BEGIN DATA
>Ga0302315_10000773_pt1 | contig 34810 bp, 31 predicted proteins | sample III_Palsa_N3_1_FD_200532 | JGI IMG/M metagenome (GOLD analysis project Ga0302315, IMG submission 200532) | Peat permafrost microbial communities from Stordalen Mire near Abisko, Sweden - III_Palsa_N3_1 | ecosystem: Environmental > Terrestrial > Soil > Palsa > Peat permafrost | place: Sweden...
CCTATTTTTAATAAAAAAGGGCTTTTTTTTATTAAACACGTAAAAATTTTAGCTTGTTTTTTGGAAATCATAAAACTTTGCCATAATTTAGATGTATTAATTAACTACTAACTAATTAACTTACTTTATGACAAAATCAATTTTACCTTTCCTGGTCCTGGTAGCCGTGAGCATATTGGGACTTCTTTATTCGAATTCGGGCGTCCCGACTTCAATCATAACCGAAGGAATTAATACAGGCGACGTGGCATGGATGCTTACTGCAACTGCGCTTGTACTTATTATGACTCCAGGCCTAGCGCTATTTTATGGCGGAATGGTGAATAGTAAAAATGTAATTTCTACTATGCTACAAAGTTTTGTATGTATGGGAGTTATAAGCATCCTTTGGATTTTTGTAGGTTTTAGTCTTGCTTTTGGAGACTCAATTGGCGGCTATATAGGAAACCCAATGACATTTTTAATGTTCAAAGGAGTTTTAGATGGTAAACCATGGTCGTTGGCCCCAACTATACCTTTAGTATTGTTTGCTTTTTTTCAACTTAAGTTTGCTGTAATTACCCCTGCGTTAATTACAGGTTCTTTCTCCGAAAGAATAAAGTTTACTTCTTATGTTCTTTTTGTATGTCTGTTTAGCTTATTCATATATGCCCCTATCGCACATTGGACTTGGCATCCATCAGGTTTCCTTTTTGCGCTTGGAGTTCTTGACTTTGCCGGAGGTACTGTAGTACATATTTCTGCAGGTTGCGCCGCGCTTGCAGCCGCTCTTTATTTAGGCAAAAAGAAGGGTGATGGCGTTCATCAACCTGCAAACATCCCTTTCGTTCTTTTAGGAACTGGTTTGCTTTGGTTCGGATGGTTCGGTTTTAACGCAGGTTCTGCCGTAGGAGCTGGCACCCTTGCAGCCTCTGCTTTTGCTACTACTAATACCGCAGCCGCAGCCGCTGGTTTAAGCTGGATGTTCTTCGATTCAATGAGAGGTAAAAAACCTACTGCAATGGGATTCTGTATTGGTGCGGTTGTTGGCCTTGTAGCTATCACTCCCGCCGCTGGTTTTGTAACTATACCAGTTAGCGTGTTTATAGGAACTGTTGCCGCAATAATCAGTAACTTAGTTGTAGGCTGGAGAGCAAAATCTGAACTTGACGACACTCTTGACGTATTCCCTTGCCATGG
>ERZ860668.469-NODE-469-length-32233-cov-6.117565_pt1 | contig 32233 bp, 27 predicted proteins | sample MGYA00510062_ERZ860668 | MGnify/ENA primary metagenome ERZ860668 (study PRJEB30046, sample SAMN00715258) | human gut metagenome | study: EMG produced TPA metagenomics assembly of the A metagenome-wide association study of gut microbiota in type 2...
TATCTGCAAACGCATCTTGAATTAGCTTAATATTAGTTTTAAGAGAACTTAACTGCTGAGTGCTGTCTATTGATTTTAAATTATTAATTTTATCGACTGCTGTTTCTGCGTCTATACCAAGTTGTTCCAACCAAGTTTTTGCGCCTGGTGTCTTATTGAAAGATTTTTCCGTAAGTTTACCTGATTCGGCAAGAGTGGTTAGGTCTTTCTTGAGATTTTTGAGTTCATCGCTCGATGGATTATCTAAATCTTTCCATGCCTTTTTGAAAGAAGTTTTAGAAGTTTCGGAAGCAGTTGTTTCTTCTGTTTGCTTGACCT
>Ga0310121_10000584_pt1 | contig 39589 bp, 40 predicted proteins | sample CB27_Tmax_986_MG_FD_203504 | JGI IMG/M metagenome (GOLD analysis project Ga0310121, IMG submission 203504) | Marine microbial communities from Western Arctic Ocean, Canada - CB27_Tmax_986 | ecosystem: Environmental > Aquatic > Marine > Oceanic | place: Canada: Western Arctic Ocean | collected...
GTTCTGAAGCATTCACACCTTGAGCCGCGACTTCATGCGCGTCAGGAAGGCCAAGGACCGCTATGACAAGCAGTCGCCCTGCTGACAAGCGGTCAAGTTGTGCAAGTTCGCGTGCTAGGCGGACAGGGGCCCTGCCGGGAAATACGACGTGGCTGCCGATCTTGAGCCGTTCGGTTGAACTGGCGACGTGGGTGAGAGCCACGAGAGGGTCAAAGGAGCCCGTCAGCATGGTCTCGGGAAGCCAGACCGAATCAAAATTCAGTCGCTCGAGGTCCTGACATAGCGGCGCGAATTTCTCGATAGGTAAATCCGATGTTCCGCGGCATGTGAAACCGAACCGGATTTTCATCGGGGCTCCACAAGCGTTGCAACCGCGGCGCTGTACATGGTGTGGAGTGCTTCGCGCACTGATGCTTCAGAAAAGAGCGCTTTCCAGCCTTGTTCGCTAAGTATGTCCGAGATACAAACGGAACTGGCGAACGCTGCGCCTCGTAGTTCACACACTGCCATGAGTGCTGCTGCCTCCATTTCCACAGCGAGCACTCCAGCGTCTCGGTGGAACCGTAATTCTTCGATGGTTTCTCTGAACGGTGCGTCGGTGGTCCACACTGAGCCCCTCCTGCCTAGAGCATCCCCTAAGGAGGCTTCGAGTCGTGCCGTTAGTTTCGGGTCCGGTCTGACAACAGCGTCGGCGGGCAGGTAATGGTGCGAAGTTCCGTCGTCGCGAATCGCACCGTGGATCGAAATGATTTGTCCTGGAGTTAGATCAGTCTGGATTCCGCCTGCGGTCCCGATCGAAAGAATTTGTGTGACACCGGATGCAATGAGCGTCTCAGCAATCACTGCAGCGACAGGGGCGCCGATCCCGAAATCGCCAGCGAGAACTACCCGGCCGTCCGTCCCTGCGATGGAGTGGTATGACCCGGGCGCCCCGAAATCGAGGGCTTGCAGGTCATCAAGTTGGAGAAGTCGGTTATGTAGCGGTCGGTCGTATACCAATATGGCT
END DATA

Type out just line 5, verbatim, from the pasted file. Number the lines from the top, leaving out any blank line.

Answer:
>Ga0310121_10000584_pt1 | contig 39589 bp, 40 predicted proteins | sample CB27_Tmax_986_MG_FD_203504 | JGI IMG/M metagenome (GOLD analysis project Ga0310121, IMG submission 203504) | Marine microbial communities from Western Arctic Ocean, Canada - CB27_Tmax_986 | ecosystem: Environmental > Aquatic > Marine > Oceanic | place: Canada: Western Arctic Ocean | collected...